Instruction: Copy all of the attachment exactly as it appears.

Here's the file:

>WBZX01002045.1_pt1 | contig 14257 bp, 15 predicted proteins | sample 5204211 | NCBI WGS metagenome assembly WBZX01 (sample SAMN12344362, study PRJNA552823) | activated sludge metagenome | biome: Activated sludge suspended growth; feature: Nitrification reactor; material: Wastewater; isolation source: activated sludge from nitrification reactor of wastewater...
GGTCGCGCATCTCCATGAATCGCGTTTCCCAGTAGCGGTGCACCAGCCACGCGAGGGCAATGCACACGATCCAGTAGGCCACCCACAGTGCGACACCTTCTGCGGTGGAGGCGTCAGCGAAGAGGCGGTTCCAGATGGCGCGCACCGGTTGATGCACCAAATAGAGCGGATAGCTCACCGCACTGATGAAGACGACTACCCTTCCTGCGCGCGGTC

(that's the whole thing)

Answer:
>WBZX01002045.1_pt1 | contig 14257 bp, 15 predicted proteins | sample 5204211 | NCBI WGS metagenome assembly WBZX01 (sample SAMN12344362, study PRJNA552823) | activated sludge metagenome | biome: Activated sludge suspended growth; feature: Nitrification reactor; material: Wastewater; isolation source: activated sludge from nitrification reactor of wastewater...
GGTCGCGCATCTCCATGAATCGCGTTTCCCAGTAGCGGTGCACCAGCCACGCGAGGGCAATGCACACGATCCAGTAGGCCACCCACAGTGCGACACCTTCTGCGGTGGAGGCGTCAGCGAAGAGGCGGTTCCAGATGGCGCGCACCGGTTGATGCACCAAATAGAGCGGATAGCTCACCGCACTGATGAAGACGACTACCCTTCCTGCGCGCGGTC